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Legal & money

Considering equity release

(9 Posts)
Rosiebee Wed 10-Apr-19 17:12:42

DS has been going through a very acrimonious divorce for 2 years. The sticking point is finances. He is at the end of his tether and is considering taking out a loan [NOOOOO] to fund going to court to get it sorted out. He is already stretched to the limit as he is still paying all bills etc. DH and I are desperate that he doesn't get into debt and are thinking of taking some money out of house to help him but have no idea what is involved. He is our sole beneficiary anyway. We will seek financial advice before we discuss it with him but would appreciate any input from anyone who has released money in this way. It might be about £10,000.

JenniferEccles Wed 10-Apr-19 17:30:01

Well you could go down the equity release route Rosiebee but as you said you would need to thoroughly look into it. Key Retirement is a good reputable company who would be able to advise you with no pushy salesmen or obligation to go ahead with it if you felt it wasn't right for you.

It can work for some as of course house prices have rocketed over the years and most of us have got a fair bit of equity built up in our properties.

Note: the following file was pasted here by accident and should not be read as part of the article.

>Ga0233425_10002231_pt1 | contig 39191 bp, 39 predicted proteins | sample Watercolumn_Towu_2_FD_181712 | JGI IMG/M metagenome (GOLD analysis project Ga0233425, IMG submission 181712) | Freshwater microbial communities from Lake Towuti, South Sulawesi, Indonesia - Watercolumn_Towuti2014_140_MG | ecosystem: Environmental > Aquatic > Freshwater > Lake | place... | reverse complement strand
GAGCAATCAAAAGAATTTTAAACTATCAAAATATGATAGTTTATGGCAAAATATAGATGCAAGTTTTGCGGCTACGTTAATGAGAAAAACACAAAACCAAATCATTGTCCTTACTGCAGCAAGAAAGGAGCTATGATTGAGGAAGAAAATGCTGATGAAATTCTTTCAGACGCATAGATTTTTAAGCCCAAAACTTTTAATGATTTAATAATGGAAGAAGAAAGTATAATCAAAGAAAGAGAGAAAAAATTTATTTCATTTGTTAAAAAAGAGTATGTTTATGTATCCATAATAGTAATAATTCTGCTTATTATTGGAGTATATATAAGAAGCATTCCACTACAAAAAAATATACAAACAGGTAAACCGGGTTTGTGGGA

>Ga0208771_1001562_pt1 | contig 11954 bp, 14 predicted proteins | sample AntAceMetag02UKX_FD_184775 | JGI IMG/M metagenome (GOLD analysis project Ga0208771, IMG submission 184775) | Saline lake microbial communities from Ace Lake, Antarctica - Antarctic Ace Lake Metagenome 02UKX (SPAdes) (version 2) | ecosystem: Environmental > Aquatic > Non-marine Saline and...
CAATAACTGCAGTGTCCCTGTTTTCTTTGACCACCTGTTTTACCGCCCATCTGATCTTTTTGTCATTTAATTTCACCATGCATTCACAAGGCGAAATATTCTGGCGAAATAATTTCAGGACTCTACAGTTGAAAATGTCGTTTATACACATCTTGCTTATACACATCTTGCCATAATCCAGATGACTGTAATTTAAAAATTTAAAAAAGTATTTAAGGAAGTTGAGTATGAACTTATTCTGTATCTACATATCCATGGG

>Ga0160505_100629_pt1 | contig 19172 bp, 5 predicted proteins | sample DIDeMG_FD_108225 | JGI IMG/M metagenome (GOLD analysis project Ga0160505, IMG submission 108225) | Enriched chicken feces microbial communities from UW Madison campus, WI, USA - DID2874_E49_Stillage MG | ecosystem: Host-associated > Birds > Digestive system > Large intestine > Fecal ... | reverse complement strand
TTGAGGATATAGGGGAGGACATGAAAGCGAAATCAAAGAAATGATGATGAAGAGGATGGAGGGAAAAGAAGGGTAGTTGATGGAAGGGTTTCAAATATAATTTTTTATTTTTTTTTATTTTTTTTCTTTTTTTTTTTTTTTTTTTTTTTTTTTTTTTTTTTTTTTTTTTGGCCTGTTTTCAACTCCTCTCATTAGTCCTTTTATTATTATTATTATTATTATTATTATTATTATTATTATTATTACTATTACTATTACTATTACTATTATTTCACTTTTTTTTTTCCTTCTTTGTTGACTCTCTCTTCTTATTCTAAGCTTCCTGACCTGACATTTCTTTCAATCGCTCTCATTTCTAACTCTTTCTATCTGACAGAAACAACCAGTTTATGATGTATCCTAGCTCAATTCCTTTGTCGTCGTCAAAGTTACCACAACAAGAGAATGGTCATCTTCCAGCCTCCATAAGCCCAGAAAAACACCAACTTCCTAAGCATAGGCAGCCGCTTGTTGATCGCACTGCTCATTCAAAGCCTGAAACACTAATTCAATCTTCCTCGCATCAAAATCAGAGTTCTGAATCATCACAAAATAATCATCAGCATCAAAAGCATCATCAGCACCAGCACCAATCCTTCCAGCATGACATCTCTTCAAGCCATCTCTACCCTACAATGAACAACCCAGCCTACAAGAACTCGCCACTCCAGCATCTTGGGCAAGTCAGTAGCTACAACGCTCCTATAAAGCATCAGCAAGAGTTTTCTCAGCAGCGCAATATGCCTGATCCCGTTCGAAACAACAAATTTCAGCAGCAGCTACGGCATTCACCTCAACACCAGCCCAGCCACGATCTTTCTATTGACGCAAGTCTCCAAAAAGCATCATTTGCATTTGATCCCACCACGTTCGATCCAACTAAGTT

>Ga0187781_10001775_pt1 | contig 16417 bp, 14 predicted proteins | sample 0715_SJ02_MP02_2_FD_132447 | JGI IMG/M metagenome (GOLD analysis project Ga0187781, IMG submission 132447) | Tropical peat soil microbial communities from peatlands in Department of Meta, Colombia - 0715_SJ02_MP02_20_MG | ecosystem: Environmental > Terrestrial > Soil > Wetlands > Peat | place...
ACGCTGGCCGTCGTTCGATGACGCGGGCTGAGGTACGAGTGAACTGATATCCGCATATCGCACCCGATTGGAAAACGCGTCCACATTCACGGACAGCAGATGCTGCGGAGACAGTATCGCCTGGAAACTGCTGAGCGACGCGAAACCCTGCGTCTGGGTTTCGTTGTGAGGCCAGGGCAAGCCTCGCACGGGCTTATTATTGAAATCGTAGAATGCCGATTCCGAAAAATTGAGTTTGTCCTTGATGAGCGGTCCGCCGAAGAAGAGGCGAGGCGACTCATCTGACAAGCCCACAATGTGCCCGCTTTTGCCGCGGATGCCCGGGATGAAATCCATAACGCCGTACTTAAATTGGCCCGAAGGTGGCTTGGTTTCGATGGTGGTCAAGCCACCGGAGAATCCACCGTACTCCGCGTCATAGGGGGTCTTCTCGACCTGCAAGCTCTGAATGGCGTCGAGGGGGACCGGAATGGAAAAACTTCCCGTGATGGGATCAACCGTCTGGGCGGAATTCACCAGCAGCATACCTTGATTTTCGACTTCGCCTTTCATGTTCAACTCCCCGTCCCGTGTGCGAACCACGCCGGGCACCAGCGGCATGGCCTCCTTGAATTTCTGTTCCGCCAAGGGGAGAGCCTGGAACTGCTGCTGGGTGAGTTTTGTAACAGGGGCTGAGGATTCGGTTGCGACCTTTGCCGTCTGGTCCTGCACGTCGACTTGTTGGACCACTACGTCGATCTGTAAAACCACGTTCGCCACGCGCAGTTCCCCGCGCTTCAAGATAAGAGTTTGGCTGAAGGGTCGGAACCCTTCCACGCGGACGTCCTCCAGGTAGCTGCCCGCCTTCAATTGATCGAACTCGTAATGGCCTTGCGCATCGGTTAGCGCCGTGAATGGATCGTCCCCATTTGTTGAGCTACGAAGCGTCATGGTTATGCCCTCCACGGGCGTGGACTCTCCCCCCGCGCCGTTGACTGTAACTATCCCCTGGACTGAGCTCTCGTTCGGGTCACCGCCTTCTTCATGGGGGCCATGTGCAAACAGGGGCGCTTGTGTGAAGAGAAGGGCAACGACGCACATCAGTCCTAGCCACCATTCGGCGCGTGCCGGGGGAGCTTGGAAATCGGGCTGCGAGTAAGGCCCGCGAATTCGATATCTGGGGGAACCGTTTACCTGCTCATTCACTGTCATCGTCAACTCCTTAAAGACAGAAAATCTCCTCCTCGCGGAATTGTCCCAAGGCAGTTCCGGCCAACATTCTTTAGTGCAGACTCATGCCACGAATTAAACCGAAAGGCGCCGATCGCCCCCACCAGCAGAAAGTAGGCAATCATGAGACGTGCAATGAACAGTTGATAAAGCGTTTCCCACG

However as you are only talking about a fairly small amount of money, a bank loan may work out cheaper for you especially if you envisage being able to pay it back reasonably quickly.

Although you can pay the interest, or 10% of the loan p.a. with equity release, the idea is to let the debt build up and be settled at the end of the term, ie when you pass away or go into a care home. If you don't pay the interest each year it is compounded, although, again, you are talking about a small amount.

We have done it, mainly to avoid inheritance tax for our offspring, but everyone's situation is different.

EllanVannin Wed 10-Apr-19 17:34:10

A bank loan is your best bet, not equity release( don't even think about that ).

paddyann Wed 10-Apr-19 19:39:20

I'd agree a bank loan makes more sense ,it can be secured on your home if necessary but for that amount I dont think they would ask for it to be secured .

M0nica Wed 10-Apr-19 21:05:52

I doubt you could get equity release for as little as £10,000. There is usually a minimum amount of £20,000 or more.

LadyGracie Wed 10-Apr-19 22:09:04

We’ve taken £20,000 equity release with Legal and General, we wanted to build an extra room on our bungalow, we pay £65 a month interest.

jeanie99 Wed 10-Apr-19 22:33:58

Could you take out a small mortgage on your property it could be cheaper than a bank loan.

FlexibleFriend Wed 10-Apr-19 22:43:17

He could get a zero interest credit card for that amount. I put all my divorce fees on a credit card as I didn't have any funds at the time to finance it. I'm still paying them off at zero percent. As the deal comes to an end I transfer it to a different zero percent card. It's nearly paid off. I think equity release to add to your property makes sense but not for anything else.

Rosiebee Fri 12-Apr-19 19:15:34

Thanks for replies. It's made us think a lot more about it. It's not as straightforward as I thought it might be.